INDOOR GARDENING EXPO BEARS SOME BITTER FRUIT
Self-Proclaimed Abbotsford Medical Marijuana Producer Clashes With Event's Organizers In Hydroponics Debate
A rift centred on an upcoming local expo highlights the sensitivities surrounding the indoor gardening technique of hydroponics.
One B.C. company that pitches itself as a medical marijuana leader said it is boycotting the fifth annual International Indoor Gardening Expo, which takes place Saturday and Sunday at the Vancouver Convention & Exhibition Centre.
Yet others are keen to distance themselves from the use of hydroponics for growing marijuana and focus on its applications for other areas, such as gardening and food production.
Abbotsford's Advanced Nutrients Inc., which calls itself "the world's largest hydroponics nutrient manufacturer and leader in medical marijuana research, technology and advocacy," recently sent BIV a copy of an ad in which it said it is boycotting this year's indoor gardening expo.
"We're sending them a message. I trust they get this message loud and clear," said Advanced Nutrients president Robert Higgins.
Higgins added that the company was the biggest exhibitor at the expo last year. Advanced Nutrients, which began in 1997, has revenues approaching $30 million and has close to 100 employees, he said.
Its ad features a lengthy list of claims. For example, it stated that "Our company policy of helping medical marijuana patients has not been well received by the hydroponics expo show promoters and by most of the attending exhibitors that have booth space at this years [sic] Indoor Gardening Expo," adding that "There has been extreme pressure by fellow exhibitors to not allow Advanced Nutrients to exhibit at the hydroponics expo this year and in years past."
Higgins said the advertisement was scheduled to be in an ad listings magazine last week, noting that he had further plans for magazine, newspaper, Internet and radio advertising.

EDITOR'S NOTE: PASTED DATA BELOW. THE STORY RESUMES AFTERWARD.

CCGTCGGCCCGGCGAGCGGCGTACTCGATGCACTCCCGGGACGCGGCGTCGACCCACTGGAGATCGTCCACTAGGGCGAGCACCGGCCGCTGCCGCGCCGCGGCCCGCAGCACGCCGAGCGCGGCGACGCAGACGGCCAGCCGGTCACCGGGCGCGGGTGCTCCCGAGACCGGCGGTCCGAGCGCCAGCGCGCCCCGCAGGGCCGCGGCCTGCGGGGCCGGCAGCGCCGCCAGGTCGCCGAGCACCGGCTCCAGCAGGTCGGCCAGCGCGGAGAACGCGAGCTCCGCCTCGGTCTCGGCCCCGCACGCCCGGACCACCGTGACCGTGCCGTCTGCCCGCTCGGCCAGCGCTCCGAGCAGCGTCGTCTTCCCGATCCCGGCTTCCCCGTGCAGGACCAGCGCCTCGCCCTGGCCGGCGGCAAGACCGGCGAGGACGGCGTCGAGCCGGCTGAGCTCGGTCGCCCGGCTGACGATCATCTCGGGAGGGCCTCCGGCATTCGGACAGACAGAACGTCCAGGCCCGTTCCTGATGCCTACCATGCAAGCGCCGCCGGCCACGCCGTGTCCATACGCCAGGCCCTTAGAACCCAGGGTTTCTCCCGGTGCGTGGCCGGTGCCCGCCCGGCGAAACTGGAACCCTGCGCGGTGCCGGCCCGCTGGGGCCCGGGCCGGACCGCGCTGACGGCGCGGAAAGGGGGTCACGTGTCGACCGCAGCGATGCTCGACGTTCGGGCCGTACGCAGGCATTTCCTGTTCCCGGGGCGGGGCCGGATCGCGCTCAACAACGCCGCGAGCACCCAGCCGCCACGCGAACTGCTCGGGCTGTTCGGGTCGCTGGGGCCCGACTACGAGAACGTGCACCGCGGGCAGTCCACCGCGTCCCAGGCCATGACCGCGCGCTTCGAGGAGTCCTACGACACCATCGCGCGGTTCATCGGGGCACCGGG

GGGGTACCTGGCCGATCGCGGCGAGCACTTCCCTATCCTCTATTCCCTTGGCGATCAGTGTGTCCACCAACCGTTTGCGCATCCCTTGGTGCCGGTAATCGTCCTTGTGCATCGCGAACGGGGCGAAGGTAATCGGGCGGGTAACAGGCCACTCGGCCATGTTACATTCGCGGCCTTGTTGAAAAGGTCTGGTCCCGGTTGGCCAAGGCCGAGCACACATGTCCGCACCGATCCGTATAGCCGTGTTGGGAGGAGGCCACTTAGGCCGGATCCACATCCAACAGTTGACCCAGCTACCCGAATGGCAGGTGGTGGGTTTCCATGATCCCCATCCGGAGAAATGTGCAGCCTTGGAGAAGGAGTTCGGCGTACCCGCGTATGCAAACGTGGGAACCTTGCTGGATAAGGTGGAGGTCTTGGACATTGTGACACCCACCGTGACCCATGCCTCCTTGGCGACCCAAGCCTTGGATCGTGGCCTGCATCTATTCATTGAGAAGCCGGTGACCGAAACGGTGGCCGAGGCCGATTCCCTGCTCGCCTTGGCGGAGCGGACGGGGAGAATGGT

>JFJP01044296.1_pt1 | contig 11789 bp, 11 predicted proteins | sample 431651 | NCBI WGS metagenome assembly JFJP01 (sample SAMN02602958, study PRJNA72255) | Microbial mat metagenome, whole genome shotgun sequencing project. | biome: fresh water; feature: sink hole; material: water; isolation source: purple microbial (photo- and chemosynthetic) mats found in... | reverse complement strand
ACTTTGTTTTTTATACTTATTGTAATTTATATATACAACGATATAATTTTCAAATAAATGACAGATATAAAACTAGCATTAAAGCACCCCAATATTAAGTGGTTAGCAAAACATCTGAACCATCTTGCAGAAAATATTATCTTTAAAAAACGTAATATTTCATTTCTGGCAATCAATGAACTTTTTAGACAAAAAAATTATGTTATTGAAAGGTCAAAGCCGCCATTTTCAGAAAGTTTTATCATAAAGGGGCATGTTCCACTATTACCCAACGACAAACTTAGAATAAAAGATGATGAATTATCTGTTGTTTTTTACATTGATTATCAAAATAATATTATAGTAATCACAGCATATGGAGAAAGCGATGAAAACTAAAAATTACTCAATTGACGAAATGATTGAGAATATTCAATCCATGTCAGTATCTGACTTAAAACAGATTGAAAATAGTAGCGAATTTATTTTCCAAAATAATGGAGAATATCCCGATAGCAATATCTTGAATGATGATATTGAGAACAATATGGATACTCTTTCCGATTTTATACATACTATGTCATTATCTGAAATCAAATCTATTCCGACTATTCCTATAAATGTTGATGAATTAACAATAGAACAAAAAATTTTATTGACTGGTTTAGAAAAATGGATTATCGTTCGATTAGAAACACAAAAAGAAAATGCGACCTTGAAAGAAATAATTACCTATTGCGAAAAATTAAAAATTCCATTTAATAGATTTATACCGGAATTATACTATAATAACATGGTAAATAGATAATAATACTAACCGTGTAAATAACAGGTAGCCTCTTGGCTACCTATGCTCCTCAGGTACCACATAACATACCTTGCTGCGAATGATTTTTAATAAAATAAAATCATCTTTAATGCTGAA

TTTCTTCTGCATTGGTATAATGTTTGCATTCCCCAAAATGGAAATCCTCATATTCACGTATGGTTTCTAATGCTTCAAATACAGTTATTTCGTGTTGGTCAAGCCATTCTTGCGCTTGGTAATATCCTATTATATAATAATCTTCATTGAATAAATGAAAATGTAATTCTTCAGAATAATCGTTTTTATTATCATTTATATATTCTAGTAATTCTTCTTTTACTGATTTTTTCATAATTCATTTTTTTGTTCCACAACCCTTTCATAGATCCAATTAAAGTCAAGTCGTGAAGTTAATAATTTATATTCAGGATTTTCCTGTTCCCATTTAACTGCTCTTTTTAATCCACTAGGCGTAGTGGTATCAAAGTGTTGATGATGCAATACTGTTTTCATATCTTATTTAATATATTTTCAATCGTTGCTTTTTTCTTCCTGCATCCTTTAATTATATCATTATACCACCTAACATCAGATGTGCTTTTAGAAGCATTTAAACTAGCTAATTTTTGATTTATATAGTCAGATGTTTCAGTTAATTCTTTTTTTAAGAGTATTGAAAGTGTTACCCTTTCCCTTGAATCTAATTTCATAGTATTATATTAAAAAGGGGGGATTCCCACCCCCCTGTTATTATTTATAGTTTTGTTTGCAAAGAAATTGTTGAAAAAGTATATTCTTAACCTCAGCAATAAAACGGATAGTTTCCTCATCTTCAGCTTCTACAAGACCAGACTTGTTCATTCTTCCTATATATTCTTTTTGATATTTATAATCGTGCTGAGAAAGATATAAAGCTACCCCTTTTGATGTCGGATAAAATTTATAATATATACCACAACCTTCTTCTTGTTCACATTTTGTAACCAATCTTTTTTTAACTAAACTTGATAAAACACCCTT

Jim Jesson, the Nanaimo-based publisher of Maximum Yield magazine - a main exhibition sponsor and organizer - said he knew that Advanced Nutrients was not exhibiting this year but was not aware of a boycott. He said Advanced Nutrients wanted more floor space than was available.
Higgins said Advanced Nutrients had invested $250,000 in a huge booth. "The space that we absolutely expected was trimmed back to almost one-tenth of what we hoped for."
Space issues aside, Jesson stressed that the expo is not a forum for cannabis.
"Every year we have a zero tolerance policy for the show, which means we don't allow cannabis in there, because it's illegal," he said.
Dave Nelmes, an inspector with the Vancouver Police Department, estimated the police come across hydroponics systems in busts of marijuana "grow ops"
about 20 per cent of the time.
"Do some people use our products for growing personal quantities without a permit? I'm sure they do," Higgins said. "Do they grow vast quantities illegally? I would imagine they would, you know; we are the leader in what we do. But that I can't control nor do we condone."
The local indoor gardening expo began in 2001.
"It's grown a lot - dramatically," Jesson said, adding that exhibitors from around the world would be at the event. "Our show is actually a gear show.
It's not a politically motivated show to promote or have anything to do with cannabis actually. We don't want to challenge the grey areas of the law. We aren't involved in hydroponics for cannabis, we're involved [in] hydroponics for food production."
Another expo participant had a similar view.
"I definitely want to get the message out there that hydroponics is not only for marijuana," said Fonda Betts, president and co-founder of the Allie's Group of Companies in Langley.
Two Allie's companies - Allie's Wholesale Garden Supplies Ltd. and Grotek Manufacturing Inc. - have sponsored the Vancouver expo since its inception.
"It gives us an opportunity to go direct to the end user. We are creating brand awareness," Betts said. "We are a very professional industry, and as the years go by, the industry gets more and more professional."
Betts said about 75 staffers are at Allie's Group, which has revenues exceeding $25 million. It supplies hydroponics and horticultural products in about 21 countries, including Canada, the U.S. and Australia. Customers include vineyards, landscapers and greenhouses.